Tesco is facing a backlash after the Groceries Code Adjudicator (GCA) published the findings from its investigation into claims the retailer had delayed payment to suppliers.
Adjudicator Christine Tacon announced today (26th January) the outcome of an investigation covering the period from June 2013 to February 2015, during which Tesco was found to have seriously breached a legally binding Groceries Supply Code of Practice, aimed at protecting grocery suppliers.
The findings highlighted three main areas of concern: that Tesco – Britain’s largest retailer – made unilateral deductions from suppliers; the length of time it took to pay some suppliers; and some cases of intentionally delaying payment.
Fine not possible
The GCA was set up in 2013 to oversee dealings between supermarkets and their suppliers. Its remit includes to ‘name and shame’ companies that act unfairly or illegally, to issue recommendations and, since last year, to fine up to 1 per cent of a company’s annual revenue.
However, Tacon cannot fine Tesco in this case, since the breaches took place before the government bestowed upon the supermarket ombudsman the power to impose financial penalties.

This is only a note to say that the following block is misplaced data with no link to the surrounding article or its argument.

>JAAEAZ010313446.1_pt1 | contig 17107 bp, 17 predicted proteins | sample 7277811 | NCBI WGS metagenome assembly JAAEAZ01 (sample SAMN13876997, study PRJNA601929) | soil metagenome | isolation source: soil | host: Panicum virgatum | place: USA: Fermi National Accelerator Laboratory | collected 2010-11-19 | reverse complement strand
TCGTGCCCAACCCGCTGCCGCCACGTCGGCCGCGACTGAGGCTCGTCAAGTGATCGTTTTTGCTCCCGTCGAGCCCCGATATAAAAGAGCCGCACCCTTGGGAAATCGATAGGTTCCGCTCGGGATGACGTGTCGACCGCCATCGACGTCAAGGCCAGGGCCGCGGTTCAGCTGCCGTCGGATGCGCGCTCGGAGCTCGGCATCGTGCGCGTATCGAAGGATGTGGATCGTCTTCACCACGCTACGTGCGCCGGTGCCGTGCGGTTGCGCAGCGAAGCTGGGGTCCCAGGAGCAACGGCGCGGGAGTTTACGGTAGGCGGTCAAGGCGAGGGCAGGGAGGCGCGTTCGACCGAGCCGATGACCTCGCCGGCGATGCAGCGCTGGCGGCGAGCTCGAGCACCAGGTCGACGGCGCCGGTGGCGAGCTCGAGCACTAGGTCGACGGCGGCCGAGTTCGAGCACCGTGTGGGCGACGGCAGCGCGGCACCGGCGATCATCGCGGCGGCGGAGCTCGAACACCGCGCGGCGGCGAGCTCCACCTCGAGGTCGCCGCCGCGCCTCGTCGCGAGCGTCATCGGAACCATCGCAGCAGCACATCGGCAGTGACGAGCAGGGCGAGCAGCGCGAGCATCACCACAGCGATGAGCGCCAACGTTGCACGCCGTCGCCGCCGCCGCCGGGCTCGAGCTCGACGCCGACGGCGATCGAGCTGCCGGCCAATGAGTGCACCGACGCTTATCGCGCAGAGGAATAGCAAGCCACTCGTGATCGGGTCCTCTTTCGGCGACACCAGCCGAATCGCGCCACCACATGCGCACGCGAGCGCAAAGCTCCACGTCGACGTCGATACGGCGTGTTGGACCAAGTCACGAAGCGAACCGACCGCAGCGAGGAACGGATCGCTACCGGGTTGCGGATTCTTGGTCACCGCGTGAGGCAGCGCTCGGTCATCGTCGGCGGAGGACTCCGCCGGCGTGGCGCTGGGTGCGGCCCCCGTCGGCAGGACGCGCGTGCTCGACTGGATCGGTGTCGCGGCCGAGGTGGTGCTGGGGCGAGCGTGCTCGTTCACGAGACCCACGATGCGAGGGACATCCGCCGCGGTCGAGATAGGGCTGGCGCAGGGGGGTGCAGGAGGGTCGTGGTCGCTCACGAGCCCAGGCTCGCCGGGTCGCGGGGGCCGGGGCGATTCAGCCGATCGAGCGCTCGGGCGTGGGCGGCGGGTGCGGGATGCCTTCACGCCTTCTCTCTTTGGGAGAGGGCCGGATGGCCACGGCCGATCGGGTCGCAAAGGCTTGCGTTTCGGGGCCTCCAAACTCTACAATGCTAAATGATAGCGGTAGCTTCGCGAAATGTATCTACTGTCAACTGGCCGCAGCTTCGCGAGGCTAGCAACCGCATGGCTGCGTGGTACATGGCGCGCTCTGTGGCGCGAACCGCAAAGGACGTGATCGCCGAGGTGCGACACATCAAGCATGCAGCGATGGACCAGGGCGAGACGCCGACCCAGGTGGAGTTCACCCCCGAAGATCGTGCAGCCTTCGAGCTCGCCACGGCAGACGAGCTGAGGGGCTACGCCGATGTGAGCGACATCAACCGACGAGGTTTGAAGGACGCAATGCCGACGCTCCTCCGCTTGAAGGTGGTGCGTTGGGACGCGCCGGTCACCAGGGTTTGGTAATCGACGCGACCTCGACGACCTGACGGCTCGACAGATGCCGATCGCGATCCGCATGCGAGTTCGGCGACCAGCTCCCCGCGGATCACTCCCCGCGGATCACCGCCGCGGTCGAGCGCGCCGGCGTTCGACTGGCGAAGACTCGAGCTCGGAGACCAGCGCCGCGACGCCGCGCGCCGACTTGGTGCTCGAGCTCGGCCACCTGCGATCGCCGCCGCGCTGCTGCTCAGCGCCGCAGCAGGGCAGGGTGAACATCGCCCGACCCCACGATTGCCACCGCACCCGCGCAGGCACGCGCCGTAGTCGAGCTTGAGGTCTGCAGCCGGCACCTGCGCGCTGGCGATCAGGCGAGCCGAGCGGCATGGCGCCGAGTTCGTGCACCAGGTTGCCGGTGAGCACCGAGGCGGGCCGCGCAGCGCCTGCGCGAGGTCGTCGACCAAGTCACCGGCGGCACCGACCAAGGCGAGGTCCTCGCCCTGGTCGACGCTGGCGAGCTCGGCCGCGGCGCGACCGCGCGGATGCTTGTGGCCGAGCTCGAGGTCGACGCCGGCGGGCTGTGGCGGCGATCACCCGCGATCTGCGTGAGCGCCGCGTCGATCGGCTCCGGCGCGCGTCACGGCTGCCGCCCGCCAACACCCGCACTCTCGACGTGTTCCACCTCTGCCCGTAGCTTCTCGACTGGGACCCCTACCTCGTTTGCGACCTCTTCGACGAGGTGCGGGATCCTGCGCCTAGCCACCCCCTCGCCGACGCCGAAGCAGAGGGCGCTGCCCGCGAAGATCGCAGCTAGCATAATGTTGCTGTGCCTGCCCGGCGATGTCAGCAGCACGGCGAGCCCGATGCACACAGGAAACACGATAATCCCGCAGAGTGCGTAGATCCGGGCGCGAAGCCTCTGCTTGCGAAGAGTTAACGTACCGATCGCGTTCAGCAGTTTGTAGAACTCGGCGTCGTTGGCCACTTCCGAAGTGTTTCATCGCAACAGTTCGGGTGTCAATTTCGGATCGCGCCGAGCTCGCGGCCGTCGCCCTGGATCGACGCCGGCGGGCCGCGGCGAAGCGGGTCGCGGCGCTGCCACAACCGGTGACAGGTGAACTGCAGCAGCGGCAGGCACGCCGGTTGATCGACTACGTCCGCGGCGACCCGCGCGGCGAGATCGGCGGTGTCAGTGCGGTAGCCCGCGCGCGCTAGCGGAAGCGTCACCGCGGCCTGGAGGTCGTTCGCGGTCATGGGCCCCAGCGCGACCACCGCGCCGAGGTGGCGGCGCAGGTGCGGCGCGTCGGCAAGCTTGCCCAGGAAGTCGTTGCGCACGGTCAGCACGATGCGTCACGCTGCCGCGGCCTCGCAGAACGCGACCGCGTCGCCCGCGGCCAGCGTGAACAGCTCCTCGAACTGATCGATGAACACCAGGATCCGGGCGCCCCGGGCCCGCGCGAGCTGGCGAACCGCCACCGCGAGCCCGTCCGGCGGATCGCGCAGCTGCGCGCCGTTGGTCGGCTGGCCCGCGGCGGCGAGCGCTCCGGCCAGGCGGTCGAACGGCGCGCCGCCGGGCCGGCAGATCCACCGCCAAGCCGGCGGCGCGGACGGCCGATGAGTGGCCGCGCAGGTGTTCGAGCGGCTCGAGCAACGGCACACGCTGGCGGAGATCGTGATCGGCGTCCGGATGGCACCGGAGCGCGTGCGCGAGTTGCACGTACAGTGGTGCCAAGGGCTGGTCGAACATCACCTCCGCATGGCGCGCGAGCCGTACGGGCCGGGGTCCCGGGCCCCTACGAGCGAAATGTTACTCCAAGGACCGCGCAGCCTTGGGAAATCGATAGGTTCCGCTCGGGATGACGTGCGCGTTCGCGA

She has made five recommendations to address the “serious” breaches, which include to stop making deductions to suppliers, to correct pricing errors within seven days of being notified of them, and to introduce training for its finance team and buyers to implement changes.
Retailer’s ‘weak’ practices
Tacon said: “The length of the delays, their widespread nature and the range of Tesco’s unreasonable practices and behaviours towards suppliers concerned me. I was also troubled to see Tesco at times prioritising its own finances over treating suppliers fairly.
“My recommendations will deal with the weaknesses in Tesco’s practices during the period under investigation. I believe that [they] will lead to significant improvements at Tesco and in the sector. ”
The investigation was launched last February after Tesco announced its profit over-statement, and Tesco will be given four weeks to say how it plans to implement the recommendations.
Small suppliers on the back foot
Claims against the retailer also included that it charged suppliers for better shelf positions. Although Tacon found no evidence of this, she was concerned about practices that could effectively amount to paying for better shelving positions, which would disadvantage small vendors.
Tacon added: “I am concerned that as a result of these practices the purpose of the Code may be circumvented to the detriment of smaller suppliers who cannot compete with payments for better positioning, category captaincy or to participate in range reviews.
“I have decided to launch a formal consultation with the sector, involving both retailers and suppliers, to help me reach a firm conclusion on whether these practices are acceptable.”